US 4475108 A
A microstrip antenna with a linearly polarized radiating patch is varied in resonant frequency by an electronic tuning technique. A dc bias voltage is combined with the excitation signal to regulate the capacitance of a varactor diode mounted in the antenna structure. In one embodiment the varactor is in shunt with a half wave open circuited radiator and adds electrical length to the antenna, while in another embodiment the varactor is in series with a shorted quarter wave radiator and subtracts electrical length therefrom.
1. An antenna structure comprising:
a generally rectangular microstrip radiator having a nominal physical length of one half of the wavelength of a desired resonant frequency, and a grond plane spaced from said radiator by a dielectric lamina with a thickness much less than said wavelength;
a varactor diode, electrically connected between said ground plane and said radiating element, located at one extreme of the longitudinal axis of the radiating element;
a feed pin, electrically connected to said radiator, located at the other extreme of the longitudinal axis of the radiating element;
a transmission line with a signal conductor electrically connected to said feed pin;
means for generating a variable dc bias voltage with which to reverse bias said diode;
means for generating a rf signal voltage with which to excite said radiating element; and
means, electrically connected to said signal conductor, for combining said rf signal and said dc bias voltage for transmission over said transmission line.
2. An antenna structure as defined in claim 1 wherein:
said feed pin is varied in location along said longitudinal axis to match the impedance of said radiator with said transmission line.
3. An antenna structure as defined in claim 2 wherein:
said dc bias voltage causes an addition of electrical length by regulating the capacitance of said diode according to the magnitude of the bias voltage.
4. An antenna structure as defined in claim 3 wherein:
said feed pin is located along the longitudinal axis of the radiator so as to impedance match the midpoint of the variance in electrical length caused by said diode.
The invention pertains generally to an electronically tunable microstrip antenna and is more particularly directed to a tunable microstrip antenna system utilizing a varactor diode as the tuning element.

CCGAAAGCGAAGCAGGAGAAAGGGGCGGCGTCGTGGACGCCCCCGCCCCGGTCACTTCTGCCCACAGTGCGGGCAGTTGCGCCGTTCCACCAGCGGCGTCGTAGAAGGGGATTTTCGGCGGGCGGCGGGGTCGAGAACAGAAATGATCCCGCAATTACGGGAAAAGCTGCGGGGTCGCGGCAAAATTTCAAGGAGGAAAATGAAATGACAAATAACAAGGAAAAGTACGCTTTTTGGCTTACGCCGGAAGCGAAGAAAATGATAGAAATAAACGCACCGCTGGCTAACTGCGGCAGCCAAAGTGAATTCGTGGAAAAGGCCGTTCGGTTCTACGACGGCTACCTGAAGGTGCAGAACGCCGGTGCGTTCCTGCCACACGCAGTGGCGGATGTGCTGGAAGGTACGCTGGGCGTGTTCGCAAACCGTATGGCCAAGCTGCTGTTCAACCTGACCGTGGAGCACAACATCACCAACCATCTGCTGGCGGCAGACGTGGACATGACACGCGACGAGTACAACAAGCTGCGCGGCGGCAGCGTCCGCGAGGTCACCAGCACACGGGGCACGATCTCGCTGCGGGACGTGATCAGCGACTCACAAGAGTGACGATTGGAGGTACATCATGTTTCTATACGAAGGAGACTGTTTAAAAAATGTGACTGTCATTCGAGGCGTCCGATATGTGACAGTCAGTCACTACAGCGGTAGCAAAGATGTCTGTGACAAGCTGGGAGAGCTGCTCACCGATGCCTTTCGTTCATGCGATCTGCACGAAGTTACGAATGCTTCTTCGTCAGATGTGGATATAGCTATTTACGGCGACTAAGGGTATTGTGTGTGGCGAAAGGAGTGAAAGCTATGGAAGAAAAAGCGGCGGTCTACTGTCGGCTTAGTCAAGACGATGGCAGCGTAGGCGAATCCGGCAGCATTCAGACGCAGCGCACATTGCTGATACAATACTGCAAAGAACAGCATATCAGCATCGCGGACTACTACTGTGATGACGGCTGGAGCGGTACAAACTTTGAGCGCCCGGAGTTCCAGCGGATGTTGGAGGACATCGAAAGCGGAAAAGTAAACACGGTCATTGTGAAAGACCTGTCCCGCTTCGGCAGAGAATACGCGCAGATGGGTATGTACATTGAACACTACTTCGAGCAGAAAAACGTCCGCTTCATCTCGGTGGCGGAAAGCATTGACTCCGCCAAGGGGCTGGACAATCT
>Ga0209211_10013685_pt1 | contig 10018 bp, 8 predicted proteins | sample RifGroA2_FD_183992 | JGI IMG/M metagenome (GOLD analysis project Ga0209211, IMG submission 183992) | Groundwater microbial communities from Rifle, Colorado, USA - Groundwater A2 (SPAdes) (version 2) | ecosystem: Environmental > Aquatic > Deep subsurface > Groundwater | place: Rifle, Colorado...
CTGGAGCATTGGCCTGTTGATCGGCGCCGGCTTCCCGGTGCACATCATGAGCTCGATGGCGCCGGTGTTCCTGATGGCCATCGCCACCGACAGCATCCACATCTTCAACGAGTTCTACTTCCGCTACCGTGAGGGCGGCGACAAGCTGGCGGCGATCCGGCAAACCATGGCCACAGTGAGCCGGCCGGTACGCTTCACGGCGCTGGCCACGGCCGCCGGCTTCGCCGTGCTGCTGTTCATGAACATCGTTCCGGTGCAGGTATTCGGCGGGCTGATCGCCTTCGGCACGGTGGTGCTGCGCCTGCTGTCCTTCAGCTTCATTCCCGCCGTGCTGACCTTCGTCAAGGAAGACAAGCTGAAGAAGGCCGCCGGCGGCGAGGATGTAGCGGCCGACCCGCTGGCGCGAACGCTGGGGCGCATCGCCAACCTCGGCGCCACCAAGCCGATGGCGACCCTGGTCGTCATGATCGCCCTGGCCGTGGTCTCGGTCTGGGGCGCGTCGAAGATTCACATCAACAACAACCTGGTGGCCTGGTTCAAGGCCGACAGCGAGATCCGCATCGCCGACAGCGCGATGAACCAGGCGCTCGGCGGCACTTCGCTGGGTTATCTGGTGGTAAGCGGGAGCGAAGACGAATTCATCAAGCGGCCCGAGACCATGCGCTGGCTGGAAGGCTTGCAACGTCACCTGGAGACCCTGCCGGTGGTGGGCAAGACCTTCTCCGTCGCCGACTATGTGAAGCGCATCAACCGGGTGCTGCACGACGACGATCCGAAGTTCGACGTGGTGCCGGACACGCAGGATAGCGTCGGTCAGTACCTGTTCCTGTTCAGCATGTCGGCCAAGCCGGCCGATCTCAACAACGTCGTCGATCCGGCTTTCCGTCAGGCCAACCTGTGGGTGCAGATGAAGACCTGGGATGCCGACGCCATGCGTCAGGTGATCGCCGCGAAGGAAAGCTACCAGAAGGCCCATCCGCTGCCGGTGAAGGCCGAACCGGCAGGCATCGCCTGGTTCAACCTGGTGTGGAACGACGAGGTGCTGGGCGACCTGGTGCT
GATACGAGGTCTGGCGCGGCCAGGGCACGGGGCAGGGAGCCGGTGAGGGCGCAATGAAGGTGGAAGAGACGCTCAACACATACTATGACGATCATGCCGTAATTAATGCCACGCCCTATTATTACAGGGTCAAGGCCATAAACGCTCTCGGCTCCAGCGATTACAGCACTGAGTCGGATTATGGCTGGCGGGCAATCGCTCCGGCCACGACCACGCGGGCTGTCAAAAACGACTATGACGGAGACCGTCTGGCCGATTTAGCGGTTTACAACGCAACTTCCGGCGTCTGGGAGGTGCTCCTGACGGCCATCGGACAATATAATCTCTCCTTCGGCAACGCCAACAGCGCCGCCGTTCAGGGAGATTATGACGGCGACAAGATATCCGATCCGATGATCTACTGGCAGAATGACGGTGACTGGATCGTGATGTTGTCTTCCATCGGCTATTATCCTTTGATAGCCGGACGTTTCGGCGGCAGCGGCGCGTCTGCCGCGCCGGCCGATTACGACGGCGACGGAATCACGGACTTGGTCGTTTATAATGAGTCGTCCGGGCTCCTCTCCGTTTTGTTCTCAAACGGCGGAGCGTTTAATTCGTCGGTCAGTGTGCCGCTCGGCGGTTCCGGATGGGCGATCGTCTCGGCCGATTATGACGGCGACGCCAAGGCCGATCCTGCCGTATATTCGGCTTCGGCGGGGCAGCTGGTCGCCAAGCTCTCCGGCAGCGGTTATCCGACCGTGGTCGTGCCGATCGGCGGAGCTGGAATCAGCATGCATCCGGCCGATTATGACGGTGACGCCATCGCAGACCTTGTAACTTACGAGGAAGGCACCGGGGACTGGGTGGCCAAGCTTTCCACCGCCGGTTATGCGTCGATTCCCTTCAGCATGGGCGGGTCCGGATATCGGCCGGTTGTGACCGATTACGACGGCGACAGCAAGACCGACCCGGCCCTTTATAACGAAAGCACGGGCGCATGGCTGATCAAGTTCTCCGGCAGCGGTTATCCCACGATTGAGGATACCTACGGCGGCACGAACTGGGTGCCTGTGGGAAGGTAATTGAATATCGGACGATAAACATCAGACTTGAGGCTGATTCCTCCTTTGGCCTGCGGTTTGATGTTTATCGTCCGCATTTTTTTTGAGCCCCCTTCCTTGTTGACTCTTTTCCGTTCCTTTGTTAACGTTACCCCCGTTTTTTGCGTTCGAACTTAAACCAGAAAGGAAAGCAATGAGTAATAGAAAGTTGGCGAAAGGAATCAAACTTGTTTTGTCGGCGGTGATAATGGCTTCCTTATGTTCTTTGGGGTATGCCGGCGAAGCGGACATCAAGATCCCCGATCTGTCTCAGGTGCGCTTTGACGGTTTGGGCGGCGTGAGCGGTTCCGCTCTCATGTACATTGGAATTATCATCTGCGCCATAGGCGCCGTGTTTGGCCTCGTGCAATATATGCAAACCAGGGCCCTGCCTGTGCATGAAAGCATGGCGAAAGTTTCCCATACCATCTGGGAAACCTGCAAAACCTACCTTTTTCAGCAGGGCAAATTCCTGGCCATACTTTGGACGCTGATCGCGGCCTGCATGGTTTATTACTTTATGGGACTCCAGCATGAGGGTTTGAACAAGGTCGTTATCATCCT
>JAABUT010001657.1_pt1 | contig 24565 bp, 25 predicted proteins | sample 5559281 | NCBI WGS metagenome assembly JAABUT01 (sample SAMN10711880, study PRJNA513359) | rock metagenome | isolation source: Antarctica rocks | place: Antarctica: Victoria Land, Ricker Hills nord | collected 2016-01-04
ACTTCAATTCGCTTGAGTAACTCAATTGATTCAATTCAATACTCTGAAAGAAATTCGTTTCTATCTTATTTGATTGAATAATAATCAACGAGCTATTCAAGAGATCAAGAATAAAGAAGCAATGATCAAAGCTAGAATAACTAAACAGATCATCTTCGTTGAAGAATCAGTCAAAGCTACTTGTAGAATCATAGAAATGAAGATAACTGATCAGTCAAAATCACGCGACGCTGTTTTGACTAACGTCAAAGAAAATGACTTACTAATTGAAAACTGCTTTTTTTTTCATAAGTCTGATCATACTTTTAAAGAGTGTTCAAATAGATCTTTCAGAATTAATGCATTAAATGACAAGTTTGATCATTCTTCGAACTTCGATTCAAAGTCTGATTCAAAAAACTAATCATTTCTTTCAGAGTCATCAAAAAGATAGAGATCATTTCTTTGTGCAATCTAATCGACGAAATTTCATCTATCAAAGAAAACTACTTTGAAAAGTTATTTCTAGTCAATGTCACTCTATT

The microstrip antenna or radiator used for microwave transmission and receiving is conventionally known in the art to comprise a planar or curved radiating element of a specific shape and size overlaying and separated from a ground plane. The separation is provided by a dielectric sheet or lamina to space the ground plane from the radiating element such that a radiating resonant element is formed. The radiating element is fed or excited from an rf generator by any number of matching and phasing techniques that are all well known to those skilled in the art. The advantages of such microstrip radiators are their small size, their ability to be conformal to a curved surface when formed with a flexible substrate, and the inherent ruggedness of a printed-circuit type construction. These advantages lend themselves to many applications for the microstrip antenna in both military and commercial activities.
However, many prior microstrip antennas, to their detriment, exhibit a very narrow resonance. The operating frequency for a high Q microstrip antenna may only be varied from two to three percent of its center resonant frequency without severe degradation in performance. The resonance frequency is also directly related to the size and shape of the microstrip which places a further restriction on its versatility. The advantages of the microstrip antenna in its multiple applications could be enhanced greatly if a facile method could be developed to broaden its bandwidth while permitting efficient operation at each of a number of chosen resonant frequencies. In the past, this problem has been approached by differing techniques which provide pseudo multiple frequency microstrip antennas.
One approach has been to form the microstrip radiator with two orthogonal dimensions different from one another and therefore resonant at different frequencies. This approach is rather limited in the number of frequencies that can be accommodated and is limited to linear polarization where multiple frequencies are concerned. Furthermore, the linear polarizations of the two frequencies are necessarily different because of the different physical orientation of the resonant dimensions.